All the World’s a Stage

A look into Mohi’s Thespian Community

“All the world’s a stage and all the men and women merely players.” If we take Shakespeare’s words to heart, all of us have acted at some point- whether it was making up a “genuine” excuse to fool a teacher or having pretended to be someone you’re not. Some of us act to entertain others.

The thespians bring to life characters that are either historical, contemporary, or fictional. We see them on stage, and they are often unrecognizable to us, because they’re so good at what they do. Why did they develop an interest in this art form, and how do they prepare to portray their characters?

Naomi Hays (9) started acting in elementary school and has continued to do so throughout middle school. This is her first year as a thespian in high school.

I like acting because it makes me be able to be someone who I’m not and be able to interact with people in a different atmosphere in the real world,” Hays said.

Mikayla Aiken (11), started off with doing tech due to  the suggestion of her choir director.

“After doing tech I realized I wanted to try my hand at acting, and tried out for the musical the next year,” Aiken said. She added,“It’s nice to be able to escape being my normal self and be someone else. I also think it’s so much fun to be able to “live” through so many different experiences.”

On the surface, some may think that there doesn’t seem to be anything extremely tough about acting — after all, the performers make it seem so easy, great actors are doing their job well when the audience feels their performance is effortless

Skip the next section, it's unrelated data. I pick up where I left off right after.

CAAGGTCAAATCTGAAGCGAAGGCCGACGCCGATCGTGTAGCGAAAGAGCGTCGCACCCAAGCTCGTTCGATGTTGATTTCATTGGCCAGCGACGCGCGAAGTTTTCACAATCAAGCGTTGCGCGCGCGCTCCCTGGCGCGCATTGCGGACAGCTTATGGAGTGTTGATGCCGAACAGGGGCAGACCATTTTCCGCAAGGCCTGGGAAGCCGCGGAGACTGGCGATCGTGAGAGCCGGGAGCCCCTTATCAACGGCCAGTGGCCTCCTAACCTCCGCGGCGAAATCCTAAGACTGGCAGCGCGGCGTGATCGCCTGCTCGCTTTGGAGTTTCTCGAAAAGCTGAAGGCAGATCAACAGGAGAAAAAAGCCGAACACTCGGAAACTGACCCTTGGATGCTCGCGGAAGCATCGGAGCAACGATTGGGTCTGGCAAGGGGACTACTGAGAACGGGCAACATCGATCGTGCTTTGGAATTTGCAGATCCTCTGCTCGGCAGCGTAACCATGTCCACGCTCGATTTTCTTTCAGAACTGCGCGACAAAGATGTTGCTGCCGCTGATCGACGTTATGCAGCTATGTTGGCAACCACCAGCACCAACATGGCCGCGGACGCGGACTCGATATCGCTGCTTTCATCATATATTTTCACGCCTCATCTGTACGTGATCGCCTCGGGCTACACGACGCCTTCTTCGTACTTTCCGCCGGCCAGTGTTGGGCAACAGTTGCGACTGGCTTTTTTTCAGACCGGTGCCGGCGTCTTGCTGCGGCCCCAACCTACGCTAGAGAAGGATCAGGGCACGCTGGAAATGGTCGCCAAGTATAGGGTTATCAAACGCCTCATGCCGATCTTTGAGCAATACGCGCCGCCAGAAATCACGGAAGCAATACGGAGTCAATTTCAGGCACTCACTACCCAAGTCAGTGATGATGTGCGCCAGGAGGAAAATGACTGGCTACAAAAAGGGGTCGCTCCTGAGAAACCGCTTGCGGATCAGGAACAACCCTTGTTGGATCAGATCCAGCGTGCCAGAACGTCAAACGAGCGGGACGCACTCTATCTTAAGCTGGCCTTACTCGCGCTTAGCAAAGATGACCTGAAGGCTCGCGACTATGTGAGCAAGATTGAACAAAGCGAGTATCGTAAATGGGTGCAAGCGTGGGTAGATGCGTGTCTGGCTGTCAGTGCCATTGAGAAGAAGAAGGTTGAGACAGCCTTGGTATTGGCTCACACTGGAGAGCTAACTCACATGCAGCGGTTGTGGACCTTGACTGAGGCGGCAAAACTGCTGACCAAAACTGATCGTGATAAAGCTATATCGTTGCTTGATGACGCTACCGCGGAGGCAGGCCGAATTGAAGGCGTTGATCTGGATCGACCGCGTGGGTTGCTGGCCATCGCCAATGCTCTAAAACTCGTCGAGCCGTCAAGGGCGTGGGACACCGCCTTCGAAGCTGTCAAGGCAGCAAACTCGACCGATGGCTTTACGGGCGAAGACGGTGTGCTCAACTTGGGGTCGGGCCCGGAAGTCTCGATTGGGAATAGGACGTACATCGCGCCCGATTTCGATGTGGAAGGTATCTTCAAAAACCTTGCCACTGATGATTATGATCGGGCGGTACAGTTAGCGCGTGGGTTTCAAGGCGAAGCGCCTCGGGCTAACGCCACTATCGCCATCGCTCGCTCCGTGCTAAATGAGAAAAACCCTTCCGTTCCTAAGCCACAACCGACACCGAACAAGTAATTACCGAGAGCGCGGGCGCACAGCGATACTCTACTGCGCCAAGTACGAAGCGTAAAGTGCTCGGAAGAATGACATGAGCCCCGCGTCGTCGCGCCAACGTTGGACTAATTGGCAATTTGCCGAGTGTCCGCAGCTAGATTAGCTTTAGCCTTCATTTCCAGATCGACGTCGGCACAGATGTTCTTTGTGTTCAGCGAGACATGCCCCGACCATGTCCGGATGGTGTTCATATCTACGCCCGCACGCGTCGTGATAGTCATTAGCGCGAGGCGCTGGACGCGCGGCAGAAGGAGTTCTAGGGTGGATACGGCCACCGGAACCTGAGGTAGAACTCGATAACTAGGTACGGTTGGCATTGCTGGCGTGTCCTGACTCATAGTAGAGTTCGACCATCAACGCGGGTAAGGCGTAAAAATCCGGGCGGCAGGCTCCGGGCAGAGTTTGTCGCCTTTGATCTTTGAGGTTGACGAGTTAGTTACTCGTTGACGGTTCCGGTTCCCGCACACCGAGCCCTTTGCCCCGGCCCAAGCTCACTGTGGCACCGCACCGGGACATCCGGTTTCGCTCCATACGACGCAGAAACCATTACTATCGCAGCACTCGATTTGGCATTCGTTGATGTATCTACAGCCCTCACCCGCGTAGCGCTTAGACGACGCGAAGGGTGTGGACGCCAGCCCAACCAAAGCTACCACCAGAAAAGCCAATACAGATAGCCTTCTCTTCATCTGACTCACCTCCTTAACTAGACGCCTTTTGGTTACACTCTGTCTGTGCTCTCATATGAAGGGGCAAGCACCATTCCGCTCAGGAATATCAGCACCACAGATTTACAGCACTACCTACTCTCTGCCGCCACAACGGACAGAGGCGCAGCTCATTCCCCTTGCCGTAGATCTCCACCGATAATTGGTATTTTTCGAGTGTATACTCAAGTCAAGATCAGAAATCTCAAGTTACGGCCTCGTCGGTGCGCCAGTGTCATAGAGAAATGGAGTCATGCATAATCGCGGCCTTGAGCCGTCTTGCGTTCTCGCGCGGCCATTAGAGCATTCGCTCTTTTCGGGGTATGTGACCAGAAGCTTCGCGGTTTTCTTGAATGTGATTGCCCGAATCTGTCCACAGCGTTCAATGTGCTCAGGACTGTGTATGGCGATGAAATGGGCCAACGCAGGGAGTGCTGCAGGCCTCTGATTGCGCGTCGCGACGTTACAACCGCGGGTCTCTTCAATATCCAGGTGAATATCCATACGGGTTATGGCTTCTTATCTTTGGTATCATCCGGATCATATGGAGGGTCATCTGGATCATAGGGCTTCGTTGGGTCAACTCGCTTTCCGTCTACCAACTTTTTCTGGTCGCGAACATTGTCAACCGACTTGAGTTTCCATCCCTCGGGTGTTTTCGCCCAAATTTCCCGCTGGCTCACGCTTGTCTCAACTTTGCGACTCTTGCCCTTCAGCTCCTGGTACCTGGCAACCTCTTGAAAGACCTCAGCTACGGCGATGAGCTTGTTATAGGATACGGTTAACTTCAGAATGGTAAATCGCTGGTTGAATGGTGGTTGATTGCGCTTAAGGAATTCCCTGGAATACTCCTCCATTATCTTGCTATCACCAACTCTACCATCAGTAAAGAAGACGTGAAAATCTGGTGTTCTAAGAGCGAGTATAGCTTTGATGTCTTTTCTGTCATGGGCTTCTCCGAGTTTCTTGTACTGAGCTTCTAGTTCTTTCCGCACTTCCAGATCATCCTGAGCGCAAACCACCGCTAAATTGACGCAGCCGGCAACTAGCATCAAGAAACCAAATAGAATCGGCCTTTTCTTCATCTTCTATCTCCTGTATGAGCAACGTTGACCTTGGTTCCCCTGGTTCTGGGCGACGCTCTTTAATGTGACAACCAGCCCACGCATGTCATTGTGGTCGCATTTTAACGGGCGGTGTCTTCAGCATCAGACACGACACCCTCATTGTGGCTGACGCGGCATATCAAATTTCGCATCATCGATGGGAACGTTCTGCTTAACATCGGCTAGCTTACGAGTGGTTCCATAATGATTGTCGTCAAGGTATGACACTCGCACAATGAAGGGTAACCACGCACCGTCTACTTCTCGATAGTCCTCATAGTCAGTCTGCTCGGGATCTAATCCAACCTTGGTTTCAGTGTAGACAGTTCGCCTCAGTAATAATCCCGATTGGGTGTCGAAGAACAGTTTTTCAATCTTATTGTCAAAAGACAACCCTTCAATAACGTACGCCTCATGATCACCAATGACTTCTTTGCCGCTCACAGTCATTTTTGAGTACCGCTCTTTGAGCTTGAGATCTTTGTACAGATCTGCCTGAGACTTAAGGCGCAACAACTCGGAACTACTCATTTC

Aiken believes that it’s acting itself – or having to be someone that you’re not – that’s difficult. “Although it’s fun, it’s sometimes hard to play a character that is so much different from you.” she said.

Hays expressed that  the most difficult part of theater were the actual auditions,“You have people watching you sing to get a part, and you have to prepare a lot.”

Aiken and Hays both agreed on the fact that rehearsals were gruesome. “Typically we are here later and it’s a lot more stressful because we don’t have that much time to work on homework.” Aiken said.

“You redo a bunch of stuff and you get sick of songs or you get sick of scenes– but it’s not that bad,” Hays said.

The auditions may be an individual effort most of the time, but theatre itself evolves into a tight notch community.

“What’s really fun is that you become family,” Hays said.

For Aiken, the rush that she feels from performing makes it all worth it, “Acting in front of a live audience is invigorating. It gives you so much more energy than even the dress rehearsals. And, on top of that, it’s just so much more fun,” she said. “I used to have terrible stage fright when I first started acting, but now that I’m older and more experienced, I hardly experience stage fright anymore,” Aiken added.

There’s so much more than meets the eye when it comes to acting. Hours and hours of preparation (and fun) goes  into the making of Monarch school plays. They’re currently working on their next production – Annie. Come support the show when it is performed this Spring!